Why is this happening? What’s driving this massive transformation of the landscape that’s kicking pheasants and other wildlife to the curb and threatening the future of upland bird and waterfowl hunting?
The short answer is record-high prices for grain—corn in particular but also soybeans. But there are a host of other factors at work: some economic, some technological, some political, some institutional and some that cut across multiple categories. The complexity is daunting.
“It’s a little scary how world-wide and planet-wide pheasant management has become,” said Dave Nomsen, Vice President of Governmental Affairs for Pheasants Forever. “In today’s global economy, corn production and supply in places like Argentina and Brazil influence the price of corn in places like South Dakota—which in turn influences decisions on land use that impact pheasants.”
When the fingers start pointing at the reasons behind these high commodity prices, they typically land on ethanol. Or, to be more specific, a federal law called the “ethanol mandate,” requiring that a gradually increasing percentage of our gasoline supply be comprised of domestically produced “biofuels.” The idea is to achieve a measure of energy independence, thus allowing the US to become less reliant on foreign oil—and less politically entangled with the countries that produce that oil.
On paper the ethanol mandate seems like good policy, but the environmental consequences have been devastating. To be fair, this isn’t the only factor that’s driving up the price of grain—the appetite of the increasingly affluent Asian middle-class for corn-fed beef and pork from North America is another—but most agree that it’s the biggest one.
The bottom line is that putting land in programs like CRP, or even practicing “good conservation” in general, is a hell of a tough sell, given the prevailing market conditions. Here’s an anecdote that helps put this in perspective. At the Pheasant Summit in December, John Cooper found himself in a discussion group with a large landowner he’d known and worked with for years, a man who, in general, had always been sympathetic to the goals and aims of Game, Fish & Parks. “What you have to understand, John,” the man said, “is that we only cooperate with you when prices are low.”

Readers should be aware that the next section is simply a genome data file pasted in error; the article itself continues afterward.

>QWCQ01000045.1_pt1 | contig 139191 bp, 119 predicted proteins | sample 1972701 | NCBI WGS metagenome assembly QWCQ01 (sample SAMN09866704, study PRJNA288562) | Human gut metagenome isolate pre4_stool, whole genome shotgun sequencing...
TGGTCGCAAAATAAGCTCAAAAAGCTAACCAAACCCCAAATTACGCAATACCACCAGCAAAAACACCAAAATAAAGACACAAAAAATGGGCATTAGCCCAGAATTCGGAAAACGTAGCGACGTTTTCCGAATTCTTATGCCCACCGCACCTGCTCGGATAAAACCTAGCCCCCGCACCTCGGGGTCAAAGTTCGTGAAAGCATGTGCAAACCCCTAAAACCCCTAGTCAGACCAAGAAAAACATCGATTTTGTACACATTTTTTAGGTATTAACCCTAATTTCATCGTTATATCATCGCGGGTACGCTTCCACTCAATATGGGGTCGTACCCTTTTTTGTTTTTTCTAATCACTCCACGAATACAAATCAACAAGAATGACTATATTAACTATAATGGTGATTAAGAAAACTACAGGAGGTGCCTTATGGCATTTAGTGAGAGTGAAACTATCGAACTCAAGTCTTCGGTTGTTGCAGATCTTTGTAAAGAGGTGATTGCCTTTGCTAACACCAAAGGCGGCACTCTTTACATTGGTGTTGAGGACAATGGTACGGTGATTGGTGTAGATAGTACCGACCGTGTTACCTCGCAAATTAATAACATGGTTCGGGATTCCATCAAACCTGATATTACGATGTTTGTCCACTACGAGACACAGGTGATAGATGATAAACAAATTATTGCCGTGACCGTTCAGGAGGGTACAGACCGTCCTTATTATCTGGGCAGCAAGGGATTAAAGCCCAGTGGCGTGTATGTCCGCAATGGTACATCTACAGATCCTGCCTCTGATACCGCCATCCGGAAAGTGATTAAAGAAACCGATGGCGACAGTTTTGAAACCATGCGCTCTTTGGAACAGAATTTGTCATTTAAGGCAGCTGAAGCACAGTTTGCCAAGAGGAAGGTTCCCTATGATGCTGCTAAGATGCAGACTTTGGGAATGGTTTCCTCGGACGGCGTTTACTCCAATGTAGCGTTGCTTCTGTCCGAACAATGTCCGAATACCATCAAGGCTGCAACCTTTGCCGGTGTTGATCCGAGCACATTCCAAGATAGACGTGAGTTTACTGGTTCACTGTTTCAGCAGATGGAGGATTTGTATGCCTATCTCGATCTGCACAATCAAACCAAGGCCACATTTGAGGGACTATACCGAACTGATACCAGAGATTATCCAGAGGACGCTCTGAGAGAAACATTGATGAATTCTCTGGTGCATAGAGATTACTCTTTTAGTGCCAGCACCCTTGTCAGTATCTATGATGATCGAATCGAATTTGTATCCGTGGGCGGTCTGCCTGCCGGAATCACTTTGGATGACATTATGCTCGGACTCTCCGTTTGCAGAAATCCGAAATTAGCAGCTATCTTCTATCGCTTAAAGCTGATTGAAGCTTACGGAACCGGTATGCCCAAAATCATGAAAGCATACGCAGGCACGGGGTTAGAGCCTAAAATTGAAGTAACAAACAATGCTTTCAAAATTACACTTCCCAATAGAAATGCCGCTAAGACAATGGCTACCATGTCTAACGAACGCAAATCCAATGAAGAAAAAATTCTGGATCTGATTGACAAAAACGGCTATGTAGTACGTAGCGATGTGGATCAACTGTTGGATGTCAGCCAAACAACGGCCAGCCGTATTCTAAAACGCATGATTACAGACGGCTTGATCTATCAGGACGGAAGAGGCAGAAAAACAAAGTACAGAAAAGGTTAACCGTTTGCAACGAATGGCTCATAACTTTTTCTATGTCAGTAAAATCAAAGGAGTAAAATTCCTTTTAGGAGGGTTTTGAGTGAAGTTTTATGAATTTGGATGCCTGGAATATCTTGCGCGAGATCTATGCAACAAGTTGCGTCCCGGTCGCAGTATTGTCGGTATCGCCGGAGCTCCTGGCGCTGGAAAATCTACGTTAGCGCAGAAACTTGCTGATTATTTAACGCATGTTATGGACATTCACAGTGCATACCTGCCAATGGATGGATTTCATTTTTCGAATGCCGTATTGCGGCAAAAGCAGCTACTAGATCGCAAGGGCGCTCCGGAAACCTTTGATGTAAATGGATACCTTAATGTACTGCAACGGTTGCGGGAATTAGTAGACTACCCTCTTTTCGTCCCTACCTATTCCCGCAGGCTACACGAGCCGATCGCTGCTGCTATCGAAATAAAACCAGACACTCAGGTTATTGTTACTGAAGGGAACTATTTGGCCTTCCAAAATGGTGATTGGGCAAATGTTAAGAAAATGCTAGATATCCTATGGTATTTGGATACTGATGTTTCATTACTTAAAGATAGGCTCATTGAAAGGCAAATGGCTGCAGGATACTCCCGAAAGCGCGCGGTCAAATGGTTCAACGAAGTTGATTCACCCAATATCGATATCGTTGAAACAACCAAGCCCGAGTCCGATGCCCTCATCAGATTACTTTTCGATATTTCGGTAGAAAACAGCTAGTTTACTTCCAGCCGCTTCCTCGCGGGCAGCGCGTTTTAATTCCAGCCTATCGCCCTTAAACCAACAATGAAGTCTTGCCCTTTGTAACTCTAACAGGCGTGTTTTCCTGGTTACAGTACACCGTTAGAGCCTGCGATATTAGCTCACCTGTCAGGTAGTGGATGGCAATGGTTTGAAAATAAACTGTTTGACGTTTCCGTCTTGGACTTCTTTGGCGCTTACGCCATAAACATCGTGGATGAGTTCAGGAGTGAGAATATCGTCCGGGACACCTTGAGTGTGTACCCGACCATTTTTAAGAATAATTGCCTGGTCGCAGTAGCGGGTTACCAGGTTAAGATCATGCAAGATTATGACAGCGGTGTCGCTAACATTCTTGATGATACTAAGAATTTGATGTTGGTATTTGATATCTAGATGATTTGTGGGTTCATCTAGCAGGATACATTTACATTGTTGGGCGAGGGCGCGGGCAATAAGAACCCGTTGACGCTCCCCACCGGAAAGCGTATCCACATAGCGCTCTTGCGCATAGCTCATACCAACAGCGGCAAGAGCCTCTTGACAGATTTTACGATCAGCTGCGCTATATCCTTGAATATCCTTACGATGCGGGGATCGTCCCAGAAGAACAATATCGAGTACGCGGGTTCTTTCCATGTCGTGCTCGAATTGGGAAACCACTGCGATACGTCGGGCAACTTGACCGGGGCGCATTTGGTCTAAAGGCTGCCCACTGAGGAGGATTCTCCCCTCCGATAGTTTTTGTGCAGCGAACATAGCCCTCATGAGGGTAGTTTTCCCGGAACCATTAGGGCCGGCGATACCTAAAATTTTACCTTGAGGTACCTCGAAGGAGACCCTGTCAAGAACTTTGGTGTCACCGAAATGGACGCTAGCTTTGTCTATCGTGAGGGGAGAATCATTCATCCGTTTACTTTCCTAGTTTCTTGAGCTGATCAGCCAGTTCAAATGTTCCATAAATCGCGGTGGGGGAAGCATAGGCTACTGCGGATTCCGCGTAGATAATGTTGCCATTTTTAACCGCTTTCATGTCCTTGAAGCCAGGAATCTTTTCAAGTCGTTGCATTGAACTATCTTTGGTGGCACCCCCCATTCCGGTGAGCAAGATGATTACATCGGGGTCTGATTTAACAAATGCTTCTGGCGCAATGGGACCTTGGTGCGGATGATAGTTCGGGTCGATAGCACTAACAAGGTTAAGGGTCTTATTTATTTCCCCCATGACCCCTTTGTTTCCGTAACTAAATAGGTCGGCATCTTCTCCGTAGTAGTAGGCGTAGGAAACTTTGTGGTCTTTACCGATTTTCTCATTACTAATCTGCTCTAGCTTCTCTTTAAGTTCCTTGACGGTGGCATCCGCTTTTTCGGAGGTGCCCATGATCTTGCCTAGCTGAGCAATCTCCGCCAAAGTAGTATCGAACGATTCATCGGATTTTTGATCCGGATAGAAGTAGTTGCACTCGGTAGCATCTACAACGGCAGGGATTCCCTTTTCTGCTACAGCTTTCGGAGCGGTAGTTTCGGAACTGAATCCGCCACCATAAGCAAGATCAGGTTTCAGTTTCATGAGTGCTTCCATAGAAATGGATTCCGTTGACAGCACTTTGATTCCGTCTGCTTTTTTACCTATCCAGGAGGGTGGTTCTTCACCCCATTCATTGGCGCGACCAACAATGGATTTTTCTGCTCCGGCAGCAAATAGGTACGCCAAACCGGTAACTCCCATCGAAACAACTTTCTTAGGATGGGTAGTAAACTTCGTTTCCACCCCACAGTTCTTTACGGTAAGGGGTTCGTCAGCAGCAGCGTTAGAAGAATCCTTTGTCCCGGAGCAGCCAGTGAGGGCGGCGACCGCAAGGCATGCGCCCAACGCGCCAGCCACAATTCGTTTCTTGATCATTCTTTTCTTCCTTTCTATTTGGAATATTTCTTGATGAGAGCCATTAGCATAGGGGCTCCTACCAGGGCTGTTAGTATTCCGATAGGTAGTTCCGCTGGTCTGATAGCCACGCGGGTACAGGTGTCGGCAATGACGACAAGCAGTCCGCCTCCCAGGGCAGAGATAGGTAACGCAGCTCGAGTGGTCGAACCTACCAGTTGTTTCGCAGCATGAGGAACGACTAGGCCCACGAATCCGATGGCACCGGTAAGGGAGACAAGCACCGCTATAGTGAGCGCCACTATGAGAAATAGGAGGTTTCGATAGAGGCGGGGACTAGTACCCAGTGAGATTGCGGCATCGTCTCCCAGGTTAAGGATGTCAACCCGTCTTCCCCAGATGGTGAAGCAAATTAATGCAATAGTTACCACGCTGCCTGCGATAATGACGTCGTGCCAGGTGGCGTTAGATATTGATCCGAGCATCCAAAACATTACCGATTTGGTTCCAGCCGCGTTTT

In a sense, though, this is nothing new. Those of us with gray in our beards remember when Earl Butz, Nixon’s loutish Secretary of Agriculture, urged farmers to plant “fencerow to fencerow” in response to robust demand. They did, and suddenly a lot of pheasants and other wild critters found themselves homeless. Things got so bad in South Dakota that for four consecutive years starting in 1975 the daily limit was reduced from three roosters to two.
It’s worth noting that this was also a period when there was no government-funded “set aside” program that gave farmers an incentive not to plow and plant marginal ground—ground that gave pheasants and other wildlife the cover they needed for reproduction and refuge. The old Soil Bank program had phased out in the early ’60s, and CRP wasn’t established until 1985 (and took several years to really ramp up).
As someone who’s been on the front lines of the pheasant wars for four decades (he worked for the US Fish & Wildlife Service before he joined South Dakota Game, Fish & Parks), John Cooper has about as much perspective on this as anyone. “After 40 years,” he said, “I’ve come to the realization that free-market capitalism can be damn tough on pheasants. It’s hard enough to incentivize landowners to practice good conservation when prices are low, but when they’re high, as they’ve been recently, it’s virtually impossible.”
But here’s the kicker: Thanks (or maybe no thanks) to the obscenely generous terms of the federal crop insurance program, modern agriculture has at best a passing resemblance to free-market capitalism. For one thing, the premiums are subsidized—to the tune of 62 cents on the dollar—by American taxpayers, i.e., you and me. For another, the program is set up in such a way that it virtually eliminates the element of financial risk. A farmer who has purchased crop insurance can break his prairies, drain his wetlands and plant marginal ground with complete impunity, knowing he can still collect up to 85 percent of the projected revenue from his established “baseline” yield.
In other words, he can’t lose. Little wonder that critics of the crop insurance program—an assortment of unlikely bedfellows that includes right-wing taxpayers’-rights groups and left-wing environmental groups—like to say that modern agriculture is less and less about farming the land and more and more about farming the insurance.
Little wonder, too, that perhaps the one item that groups like Pheasants Forever and Ducks Unlimited fought the hardest for in the 21/2-year struggle that culminated in the passage of the 2014 Farm Bill was “re-coupling” conservation compliance to crop insurance. Prior to 1996, farmers who purchased federal crop insurance had to comply with certain conservation restrictions (notably the “Swampbuster” rules protecting wetlands) in order to be eligible for payments. In 1996, however, that “linkage” was broken, and it’s been a huge enabling factor in the grassland/wetland conversion scenario.